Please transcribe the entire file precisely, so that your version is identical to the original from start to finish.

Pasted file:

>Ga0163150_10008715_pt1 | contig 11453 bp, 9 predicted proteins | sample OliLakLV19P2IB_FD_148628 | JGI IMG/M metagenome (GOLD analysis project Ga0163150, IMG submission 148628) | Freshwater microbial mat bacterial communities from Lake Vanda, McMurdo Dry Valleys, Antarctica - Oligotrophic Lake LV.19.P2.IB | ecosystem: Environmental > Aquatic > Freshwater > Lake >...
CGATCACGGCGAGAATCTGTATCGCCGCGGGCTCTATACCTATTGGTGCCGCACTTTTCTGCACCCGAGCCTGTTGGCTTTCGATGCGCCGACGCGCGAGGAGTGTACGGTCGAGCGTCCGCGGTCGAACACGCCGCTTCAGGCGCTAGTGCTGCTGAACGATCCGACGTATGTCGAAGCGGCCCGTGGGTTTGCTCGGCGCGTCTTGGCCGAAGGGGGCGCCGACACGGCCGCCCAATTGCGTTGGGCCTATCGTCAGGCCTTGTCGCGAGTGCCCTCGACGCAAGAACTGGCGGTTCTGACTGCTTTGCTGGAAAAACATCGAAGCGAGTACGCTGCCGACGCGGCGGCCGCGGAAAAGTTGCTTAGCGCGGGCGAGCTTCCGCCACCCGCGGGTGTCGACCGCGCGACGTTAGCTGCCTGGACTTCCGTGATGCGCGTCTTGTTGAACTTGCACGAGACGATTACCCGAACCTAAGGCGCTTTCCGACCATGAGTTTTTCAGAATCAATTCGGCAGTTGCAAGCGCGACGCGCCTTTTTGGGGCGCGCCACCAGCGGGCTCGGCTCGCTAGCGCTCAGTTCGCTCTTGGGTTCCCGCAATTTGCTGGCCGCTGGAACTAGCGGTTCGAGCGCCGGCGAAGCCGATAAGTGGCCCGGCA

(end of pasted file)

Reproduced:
>Ga0163150_10008715_pt1 | contig 11453 bp, 9 predicted proteins | sample OliLakLV19P2IB_FD_148628 | JGI IMG/M metagenome (GOLD analysis project Ga0163150, IMG submission 148628) | Freshwater microbial mat bacterial communities from Lake Vanda, McMurdo Dry Valleys, Antarctica - Oligotrophic Lake LV.19.P2.IB | ecosystem: Environmental > Aquatic > Freshwater > Lake >...
CGATCACGGCGAGAATCTGTATCGCCGCGGGCTCTATACCTATTGGTGCCGCACTTTTCTGCACCCGAGCCTGTTGGCTTTCGATGCGCCGACGCGCGAGGAGTGTACGGTCGAGCGTCCGCGGTCGAACACGCCGCTTCAGGCGCTAGTGCTGCTGAACGATCCGACGTATGTCGAAGCGGCCCGTGGGTTTGCTCGGCGCGTCTTGGCCGAAGGGGGCGCCGACACGGCCGCCCAATTGCGTTGGGCCTATCGTCAGGCCTTGTCGCGAGTGCCCTCGACGCAAGAACTGGCGGTTCTGACTGCTTTGCTGGAAAAACATCGAAGCGAGTACGCTGCCGACGCGGCGGCCGCGGAAAAGTTGCTTAGCGCGGGCGAGCTTCCGCCACCCGCGGGTGTCGACCGCGCGACGTTAGCTGCCTGGACTTCCGTGATGCGCGTCTTGTTGAACTTGCACGAGACGATTACCCGAACCTAAGGCGCTTTCCGACCATGAGTTTTTCAGAATCAATTCGGCAGTTGCAAGCGCGACGCGCCTTTTTGGGGCGCGCCACCAGCGGGCTCGGCTCGCTAGCGCTCAGTTCGCTCTTGGGTTCCCGCAATTTGCTGGCCGCTGGAACTAGCGGTTCGAGCGCCGGCGAAGCCGATAAGTGGCCCGGCA